Primroses, prim and proper, grace drystone walls.
A lane through a manor of old.
A lane through an estate of old.

In praise of perambulation

We are so grateful for this small region of God’s creation that for walkers offers a depth of choices and a variety of destinations amid marvels of land, sea and air–and  perhaps angels unawares in the glorious post-Easter world.

I may have written about a city walkability study I came across a year or more ago; it bears repeating. The walk score was based on walking routes, available choices, pedestrian friendliness, population and neighborhood data. Amenities included proximity to restaurants, shopping, entertainment centers and public transportation.

The scale: 0-24, car-dependent.  25-49, car-dependent, most errands require a car.  50-69, somewhat walkable, some errands can be accomplished on foot.  70-89, very walkable, most errands can be accomplished on foot.  90-100, walk in paradise, daily errands do not require a car.

Here’s how these cities at the time stacked up:  Goshen, 28; Elkhart, 35; South Bend, 42; Indianapolis, 29; Guelph, ON, 47; Stratford, ON, 71; Chicago, 74.8; Philadelphia, 76.5; San Francisco, 83.9; and, New York City (#1), 87.6. The Elkhart score for us is more like 50-69. Downtown is a mile away, bank, post office, library and grocery store are all within easy walking range, as are five parks, and, oh, yes, the Wellfield Botanic Garden. Goshen deserves a better score; the city has made big strides, more than Elkhart, in becoming a pedestrian/biker friendly city. But here in Cornwall we’re in paradise. In March we walked 140 miles.

Turn the world upside down

That’s chapter 7 of On the Pilgrims’ Way. Arfron Jones joined Nelson for a day of walking on the Pilgrims’ Way toward Canterbury. I’ll only excerpt Arfron’s exposition on the Tower of Babel passage in Genesis 11:1-9:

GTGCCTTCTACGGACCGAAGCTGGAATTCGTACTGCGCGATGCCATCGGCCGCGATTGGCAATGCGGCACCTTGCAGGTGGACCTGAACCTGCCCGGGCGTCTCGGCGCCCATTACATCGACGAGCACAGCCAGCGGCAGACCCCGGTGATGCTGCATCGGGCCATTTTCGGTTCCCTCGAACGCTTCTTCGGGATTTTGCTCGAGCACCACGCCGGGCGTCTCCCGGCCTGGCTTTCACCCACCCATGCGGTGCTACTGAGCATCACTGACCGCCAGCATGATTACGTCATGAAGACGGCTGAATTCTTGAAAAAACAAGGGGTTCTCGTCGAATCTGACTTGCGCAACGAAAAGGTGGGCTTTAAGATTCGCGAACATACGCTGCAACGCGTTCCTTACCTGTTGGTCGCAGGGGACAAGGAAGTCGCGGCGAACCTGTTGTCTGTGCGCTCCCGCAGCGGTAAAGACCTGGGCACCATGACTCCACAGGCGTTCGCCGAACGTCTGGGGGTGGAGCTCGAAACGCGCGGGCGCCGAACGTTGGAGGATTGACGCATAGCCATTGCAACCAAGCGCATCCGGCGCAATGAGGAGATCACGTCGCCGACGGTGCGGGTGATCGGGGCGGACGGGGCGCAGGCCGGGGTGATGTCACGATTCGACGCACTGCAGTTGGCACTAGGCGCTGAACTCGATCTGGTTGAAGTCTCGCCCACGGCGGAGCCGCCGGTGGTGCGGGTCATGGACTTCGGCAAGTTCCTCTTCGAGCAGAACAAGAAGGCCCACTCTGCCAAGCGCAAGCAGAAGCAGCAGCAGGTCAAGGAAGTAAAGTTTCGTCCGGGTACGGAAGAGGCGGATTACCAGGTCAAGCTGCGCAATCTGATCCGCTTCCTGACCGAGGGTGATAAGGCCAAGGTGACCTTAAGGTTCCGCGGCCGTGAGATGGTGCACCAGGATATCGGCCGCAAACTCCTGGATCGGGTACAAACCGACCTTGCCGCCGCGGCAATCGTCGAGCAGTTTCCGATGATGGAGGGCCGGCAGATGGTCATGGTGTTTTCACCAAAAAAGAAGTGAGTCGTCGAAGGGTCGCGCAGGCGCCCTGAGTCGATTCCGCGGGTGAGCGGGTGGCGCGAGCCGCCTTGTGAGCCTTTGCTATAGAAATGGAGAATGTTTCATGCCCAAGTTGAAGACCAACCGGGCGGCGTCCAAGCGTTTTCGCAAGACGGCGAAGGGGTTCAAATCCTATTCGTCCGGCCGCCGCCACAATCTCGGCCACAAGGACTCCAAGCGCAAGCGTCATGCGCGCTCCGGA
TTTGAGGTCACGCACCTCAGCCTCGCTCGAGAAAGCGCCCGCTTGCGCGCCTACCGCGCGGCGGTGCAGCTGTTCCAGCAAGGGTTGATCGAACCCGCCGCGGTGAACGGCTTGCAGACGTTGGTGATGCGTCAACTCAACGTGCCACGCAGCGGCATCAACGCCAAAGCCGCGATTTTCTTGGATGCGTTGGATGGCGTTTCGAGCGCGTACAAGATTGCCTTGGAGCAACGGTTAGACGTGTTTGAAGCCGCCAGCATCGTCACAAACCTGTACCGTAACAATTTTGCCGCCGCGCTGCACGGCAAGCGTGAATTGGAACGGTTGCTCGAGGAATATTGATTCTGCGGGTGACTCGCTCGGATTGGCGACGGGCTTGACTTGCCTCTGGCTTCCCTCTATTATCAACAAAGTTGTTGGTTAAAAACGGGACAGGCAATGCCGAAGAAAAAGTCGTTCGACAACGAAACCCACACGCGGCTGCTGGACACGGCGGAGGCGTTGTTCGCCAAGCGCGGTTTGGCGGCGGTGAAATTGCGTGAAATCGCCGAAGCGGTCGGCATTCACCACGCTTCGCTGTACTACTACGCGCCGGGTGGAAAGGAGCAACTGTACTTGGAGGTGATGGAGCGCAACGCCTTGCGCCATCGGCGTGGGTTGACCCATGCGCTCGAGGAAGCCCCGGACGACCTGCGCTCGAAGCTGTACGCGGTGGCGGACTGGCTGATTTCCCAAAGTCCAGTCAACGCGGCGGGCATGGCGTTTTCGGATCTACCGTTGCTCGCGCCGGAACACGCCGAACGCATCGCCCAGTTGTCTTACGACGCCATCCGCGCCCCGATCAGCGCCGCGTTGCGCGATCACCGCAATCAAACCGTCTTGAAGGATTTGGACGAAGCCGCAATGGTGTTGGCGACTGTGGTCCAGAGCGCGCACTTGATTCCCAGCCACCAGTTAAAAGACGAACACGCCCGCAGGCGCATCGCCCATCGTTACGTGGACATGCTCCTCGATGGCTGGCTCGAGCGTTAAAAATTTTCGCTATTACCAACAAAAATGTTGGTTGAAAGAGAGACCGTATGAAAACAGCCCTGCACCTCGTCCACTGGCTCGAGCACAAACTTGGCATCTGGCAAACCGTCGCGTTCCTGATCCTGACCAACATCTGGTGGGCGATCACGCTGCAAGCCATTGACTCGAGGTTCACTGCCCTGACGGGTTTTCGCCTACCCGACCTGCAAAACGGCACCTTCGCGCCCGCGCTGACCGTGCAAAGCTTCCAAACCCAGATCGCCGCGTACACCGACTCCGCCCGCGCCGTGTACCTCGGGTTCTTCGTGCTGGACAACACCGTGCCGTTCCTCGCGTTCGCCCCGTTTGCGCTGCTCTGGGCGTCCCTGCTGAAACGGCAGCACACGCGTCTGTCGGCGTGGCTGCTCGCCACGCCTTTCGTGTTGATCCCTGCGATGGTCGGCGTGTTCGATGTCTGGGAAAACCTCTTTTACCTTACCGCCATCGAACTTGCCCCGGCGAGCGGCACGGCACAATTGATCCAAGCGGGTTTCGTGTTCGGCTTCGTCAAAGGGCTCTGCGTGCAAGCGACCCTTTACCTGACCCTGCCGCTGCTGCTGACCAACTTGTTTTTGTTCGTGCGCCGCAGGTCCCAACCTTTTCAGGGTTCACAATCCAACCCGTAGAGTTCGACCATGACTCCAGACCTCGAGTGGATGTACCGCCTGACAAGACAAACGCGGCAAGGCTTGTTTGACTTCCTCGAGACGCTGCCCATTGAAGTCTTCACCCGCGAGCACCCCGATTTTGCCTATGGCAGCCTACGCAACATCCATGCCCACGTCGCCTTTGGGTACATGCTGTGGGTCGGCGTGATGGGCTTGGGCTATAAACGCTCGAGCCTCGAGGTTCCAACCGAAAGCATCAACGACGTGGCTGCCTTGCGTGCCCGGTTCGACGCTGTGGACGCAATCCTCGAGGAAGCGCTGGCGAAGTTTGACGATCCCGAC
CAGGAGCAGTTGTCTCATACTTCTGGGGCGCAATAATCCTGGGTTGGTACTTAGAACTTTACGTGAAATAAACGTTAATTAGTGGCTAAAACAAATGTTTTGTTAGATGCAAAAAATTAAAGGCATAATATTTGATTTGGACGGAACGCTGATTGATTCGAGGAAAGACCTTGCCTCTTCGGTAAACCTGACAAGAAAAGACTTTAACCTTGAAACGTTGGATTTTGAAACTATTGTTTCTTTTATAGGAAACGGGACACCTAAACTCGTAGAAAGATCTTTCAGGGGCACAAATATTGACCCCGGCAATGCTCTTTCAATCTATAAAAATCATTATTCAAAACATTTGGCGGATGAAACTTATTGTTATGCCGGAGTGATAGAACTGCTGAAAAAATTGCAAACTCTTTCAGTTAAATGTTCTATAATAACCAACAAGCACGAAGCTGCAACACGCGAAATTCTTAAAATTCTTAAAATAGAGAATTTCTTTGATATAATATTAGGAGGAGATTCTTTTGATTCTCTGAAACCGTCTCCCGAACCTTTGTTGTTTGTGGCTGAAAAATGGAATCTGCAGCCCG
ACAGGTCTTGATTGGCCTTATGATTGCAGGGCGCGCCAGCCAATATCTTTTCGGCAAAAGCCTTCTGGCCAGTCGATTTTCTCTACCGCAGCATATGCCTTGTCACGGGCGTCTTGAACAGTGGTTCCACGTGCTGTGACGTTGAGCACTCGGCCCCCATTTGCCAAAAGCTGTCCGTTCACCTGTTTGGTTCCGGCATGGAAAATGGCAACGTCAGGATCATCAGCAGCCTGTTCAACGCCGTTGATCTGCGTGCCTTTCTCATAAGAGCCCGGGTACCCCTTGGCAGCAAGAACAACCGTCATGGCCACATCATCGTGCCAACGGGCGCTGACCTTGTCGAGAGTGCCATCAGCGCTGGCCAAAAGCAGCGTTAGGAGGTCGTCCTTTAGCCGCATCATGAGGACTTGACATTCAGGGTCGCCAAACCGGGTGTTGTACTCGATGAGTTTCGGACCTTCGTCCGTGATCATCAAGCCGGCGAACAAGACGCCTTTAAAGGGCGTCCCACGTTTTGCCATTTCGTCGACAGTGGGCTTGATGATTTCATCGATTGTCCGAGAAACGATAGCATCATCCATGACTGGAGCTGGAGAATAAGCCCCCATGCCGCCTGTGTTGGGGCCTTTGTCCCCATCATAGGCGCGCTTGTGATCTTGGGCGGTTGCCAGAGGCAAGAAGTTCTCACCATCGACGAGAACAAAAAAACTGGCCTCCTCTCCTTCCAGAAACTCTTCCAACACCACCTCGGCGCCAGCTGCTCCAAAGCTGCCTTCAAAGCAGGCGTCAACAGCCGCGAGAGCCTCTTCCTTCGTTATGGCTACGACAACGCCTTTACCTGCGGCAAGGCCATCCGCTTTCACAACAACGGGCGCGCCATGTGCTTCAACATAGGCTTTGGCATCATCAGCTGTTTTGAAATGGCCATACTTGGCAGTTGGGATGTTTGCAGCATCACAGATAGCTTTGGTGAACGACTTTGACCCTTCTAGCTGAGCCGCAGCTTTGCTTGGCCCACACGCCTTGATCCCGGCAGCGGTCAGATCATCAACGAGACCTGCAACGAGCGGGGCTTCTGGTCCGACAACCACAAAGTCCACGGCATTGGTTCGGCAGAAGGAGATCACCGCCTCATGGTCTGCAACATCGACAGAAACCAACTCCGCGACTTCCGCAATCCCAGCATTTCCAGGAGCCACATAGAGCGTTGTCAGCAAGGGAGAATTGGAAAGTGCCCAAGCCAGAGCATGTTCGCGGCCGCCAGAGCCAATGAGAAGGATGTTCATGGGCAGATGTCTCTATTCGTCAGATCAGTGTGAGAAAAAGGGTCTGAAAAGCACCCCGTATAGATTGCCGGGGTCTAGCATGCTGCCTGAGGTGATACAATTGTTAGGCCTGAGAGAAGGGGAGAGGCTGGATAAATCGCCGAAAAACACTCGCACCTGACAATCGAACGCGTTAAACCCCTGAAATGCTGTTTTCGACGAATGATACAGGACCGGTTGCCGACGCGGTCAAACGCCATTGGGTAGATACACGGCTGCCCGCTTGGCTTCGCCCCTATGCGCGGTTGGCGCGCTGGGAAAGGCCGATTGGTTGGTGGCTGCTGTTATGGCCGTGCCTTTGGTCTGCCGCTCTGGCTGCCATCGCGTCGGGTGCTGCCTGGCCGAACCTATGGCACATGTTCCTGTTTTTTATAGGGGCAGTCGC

“Sinful humans wanted to rule their own life and destiny. They wanted to be in control, and did not want tobe diverse and vulnerable. God wanted human culture to be varied, with people basing relationships on faith in God rather than in themselves or their political power.”

Two of the points in the chapter, Nelson writes, are: “Nationalism can be positive if it respects the interests of all peoples and nations,” and, “God delights in the cultural and linguistic diversity of the world.” These conversations with walking companions  add depth, wonder and joy to one’s walk with Jesus.

Rambles, coach trip, property, Sunday service and selfie roundup

We were delighted to welcome niece Rachel Bender for a 10-day stay, to join us in  rambles old and new. Before she arrived, Marty and I took a coach trip to Tavistock and Buckfast Abbey in Devon. It rained and cleared in dribs and drabs, not at all dampening the excursion. We had two hours for lunch in Tavistock and a bit more time at Buckfast. I hope the pictures do the talking.

 

The St. Ives Times & Echo on 1 April ran the headline, “Housing referendum: ‘Kits, cats, men and wives–how many are buying every inch of St Ives?'” Housing is an issue, not an April Fool’s joke. Property in St Ives is being sold for second homes only occupied part of the year while other locals are left off the affordable property ladder.

Second Sunday of Easter, fine service; Marty read the Scripture.
Second Sunday of Easter, fine service. Marty read the Scripture, marvelously, I humbly add with pride, affirmed by others. One said Marty set a higher standard by giving an apt context to the reading, Acts 5:27-32.

The April & May issue of New Contact, publication of St Anta and St Uny churches, ran this filler: Some children were asked: What do you think of Jesus?  “Jesus,” said one little boy, “is the best selfie that God has ever taken.”

Best! -John